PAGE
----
Sunday, February 21, 2016
Wage gap: One Hillary speech more than average CEO salary
Democratic presidential candidate Hillary Rodham Clinton's charge that corporate CEOs earn 300 times more than their workers isn't just wrong. It hides another very real wage gap: She earns more in just one speech than the average American CEO in a year.
Mark J. Perry, a University of Michigan professor and author of the American Enterprise Institute's popular Carpe Diem blog, did the fact-checking of Clinton's numbers and came up with that result.
The average CEO, using Bureau of Labor Statistics figures, makes $216,100. Clinton's speaking agent, the Harry Walker Agency Inc., charged about $275,000 a speech and packaged three for Wall Street's Goldman Sachs at $675,000.
Perry used the BLS average salary for all CEOs, not just the top ones Clinton likes to cite.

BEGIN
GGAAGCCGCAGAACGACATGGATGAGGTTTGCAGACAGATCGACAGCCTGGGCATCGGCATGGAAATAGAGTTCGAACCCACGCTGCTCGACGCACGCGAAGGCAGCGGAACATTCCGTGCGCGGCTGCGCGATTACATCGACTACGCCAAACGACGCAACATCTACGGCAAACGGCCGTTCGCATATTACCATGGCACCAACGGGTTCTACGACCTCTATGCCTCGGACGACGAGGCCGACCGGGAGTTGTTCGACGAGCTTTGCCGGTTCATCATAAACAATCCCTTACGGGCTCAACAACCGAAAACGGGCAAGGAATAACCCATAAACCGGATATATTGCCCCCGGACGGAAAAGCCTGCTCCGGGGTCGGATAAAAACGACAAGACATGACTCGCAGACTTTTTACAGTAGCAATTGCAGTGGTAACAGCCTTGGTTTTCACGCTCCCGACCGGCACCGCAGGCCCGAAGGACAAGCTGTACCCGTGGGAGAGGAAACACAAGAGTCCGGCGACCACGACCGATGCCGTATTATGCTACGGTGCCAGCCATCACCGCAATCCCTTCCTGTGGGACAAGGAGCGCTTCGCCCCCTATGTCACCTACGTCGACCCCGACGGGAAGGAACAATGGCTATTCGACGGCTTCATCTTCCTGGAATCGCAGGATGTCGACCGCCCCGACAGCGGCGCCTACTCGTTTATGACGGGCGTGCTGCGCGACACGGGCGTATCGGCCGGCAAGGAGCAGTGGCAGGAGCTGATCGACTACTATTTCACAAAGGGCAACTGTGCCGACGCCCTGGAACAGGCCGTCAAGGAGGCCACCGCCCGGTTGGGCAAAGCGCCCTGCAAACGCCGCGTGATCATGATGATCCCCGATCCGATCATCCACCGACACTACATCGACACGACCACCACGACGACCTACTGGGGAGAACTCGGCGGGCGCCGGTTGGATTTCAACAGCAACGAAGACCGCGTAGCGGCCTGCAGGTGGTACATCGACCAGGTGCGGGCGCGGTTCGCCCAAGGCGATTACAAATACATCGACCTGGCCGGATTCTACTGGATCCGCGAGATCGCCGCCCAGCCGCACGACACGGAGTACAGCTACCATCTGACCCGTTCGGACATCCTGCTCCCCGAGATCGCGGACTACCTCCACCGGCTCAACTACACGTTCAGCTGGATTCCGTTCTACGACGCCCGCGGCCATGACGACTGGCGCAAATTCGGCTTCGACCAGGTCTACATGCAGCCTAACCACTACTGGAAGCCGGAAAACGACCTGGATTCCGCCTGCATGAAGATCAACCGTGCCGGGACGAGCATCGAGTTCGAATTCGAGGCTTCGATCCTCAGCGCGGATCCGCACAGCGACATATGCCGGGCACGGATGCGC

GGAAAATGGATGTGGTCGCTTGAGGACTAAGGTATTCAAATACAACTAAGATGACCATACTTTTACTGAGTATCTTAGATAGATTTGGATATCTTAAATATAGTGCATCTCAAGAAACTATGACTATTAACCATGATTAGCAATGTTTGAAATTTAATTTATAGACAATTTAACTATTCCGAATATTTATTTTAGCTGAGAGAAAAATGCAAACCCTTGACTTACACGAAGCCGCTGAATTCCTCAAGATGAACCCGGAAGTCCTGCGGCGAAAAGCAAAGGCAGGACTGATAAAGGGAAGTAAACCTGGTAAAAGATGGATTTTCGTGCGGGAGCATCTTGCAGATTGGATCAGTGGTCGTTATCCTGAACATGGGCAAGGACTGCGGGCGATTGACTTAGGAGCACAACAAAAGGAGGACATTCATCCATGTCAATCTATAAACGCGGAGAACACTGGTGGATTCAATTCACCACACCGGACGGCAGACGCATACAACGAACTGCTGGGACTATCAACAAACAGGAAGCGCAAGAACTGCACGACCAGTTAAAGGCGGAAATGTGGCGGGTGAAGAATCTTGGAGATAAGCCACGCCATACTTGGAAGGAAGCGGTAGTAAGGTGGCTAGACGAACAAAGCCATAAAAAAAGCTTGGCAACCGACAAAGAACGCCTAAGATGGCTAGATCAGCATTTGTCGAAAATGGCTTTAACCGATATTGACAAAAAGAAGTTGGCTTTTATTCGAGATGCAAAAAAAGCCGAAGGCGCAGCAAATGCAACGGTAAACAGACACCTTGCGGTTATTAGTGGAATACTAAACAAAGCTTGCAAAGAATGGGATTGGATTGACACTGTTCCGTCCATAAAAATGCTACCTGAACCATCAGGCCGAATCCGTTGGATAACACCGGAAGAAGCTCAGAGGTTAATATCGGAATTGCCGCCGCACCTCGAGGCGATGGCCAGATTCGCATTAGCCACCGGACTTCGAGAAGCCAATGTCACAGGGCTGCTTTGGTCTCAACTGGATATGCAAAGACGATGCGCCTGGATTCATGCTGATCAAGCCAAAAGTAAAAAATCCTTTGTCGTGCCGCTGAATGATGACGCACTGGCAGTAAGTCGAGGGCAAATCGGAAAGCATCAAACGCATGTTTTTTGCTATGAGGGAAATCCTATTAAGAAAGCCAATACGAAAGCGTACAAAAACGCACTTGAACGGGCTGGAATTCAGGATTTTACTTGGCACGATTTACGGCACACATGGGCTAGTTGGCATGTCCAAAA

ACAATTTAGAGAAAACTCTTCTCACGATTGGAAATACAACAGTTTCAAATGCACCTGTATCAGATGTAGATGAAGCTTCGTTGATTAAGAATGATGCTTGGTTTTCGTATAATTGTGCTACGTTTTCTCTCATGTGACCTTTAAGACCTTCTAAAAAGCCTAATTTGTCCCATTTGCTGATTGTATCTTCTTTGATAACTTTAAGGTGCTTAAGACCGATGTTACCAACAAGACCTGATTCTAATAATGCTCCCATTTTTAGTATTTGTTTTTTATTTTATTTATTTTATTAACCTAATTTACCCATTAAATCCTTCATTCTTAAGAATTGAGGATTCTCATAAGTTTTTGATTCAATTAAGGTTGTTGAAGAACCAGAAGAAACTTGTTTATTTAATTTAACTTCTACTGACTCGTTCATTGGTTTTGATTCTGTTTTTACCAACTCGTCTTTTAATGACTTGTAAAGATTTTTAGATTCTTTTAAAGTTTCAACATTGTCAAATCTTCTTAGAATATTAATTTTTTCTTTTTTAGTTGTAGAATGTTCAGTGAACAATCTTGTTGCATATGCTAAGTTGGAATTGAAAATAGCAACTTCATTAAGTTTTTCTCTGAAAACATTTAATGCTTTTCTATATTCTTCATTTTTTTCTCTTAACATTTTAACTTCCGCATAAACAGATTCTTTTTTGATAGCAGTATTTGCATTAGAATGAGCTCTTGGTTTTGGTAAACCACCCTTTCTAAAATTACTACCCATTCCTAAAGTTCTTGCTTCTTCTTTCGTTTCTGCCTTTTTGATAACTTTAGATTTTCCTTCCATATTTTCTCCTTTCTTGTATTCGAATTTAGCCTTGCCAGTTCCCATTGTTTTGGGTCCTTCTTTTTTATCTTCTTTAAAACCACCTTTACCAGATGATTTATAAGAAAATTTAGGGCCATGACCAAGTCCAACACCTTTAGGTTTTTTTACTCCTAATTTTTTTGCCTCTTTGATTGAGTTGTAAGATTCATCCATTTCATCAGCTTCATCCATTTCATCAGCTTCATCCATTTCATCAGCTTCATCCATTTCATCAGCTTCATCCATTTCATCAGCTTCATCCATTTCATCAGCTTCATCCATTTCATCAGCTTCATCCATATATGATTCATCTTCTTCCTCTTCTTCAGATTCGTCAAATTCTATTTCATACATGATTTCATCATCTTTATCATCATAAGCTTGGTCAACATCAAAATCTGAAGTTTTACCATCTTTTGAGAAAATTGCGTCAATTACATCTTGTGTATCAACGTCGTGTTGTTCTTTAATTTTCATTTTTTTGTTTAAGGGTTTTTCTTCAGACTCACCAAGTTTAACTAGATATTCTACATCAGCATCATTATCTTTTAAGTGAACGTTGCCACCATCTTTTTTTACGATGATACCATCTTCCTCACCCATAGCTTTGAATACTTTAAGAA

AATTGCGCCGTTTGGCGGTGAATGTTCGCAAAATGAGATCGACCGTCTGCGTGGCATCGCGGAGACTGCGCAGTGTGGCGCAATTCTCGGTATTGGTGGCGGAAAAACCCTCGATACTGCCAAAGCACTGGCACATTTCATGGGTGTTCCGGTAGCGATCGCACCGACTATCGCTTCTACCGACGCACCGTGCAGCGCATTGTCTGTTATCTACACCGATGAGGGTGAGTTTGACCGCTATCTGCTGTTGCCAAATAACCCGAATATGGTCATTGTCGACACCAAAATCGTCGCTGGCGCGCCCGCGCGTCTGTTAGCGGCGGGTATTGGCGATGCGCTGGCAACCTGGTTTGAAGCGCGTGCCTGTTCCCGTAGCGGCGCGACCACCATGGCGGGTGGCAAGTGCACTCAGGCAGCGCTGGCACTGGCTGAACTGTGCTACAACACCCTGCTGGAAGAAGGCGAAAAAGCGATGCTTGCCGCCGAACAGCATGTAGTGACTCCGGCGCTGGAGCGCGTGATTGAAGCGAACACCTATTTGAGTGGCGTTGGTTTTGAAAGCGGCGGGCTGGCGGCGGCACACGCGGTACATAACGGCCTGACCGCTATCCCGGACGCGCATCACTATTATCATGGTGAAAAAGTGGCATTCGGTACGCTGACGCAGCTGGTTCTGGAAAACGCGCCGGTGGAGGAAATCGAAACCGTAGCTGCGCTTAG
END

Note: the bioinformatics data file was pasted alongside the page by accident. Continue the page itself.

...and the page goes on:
And about that 300-1 wage gap Clinton even touted in an ad? Perry found that the average worker salary is $48,920, about what it was in 2009. That translates into an apples-to-apples wage gap of 4.4-to-1.
According to Perry:
"If we want an accurate 'apples-to-apples' comparison, then shouldn't we really compare the average CEO in the US to the average American worker? In 2014, there were 21,550 Chief Executives working full-time "managing a company or enterprise" and those CEOs earned an average annual salary of $216,100 according to the BLS. That's about the same annual salary of $201,030 for the average orthodontist.
"The average private full-time American worker earned $48,920 in 2014 (based on an average hourly wage of $24.46). That would give us an 'Average CEO-to-Average-Worker Pay' ratio of only 4.4-to-1 in 2014. That ratio has been stable over the last 8 years at an average of 4.4-to-1 between 2007 and 2014."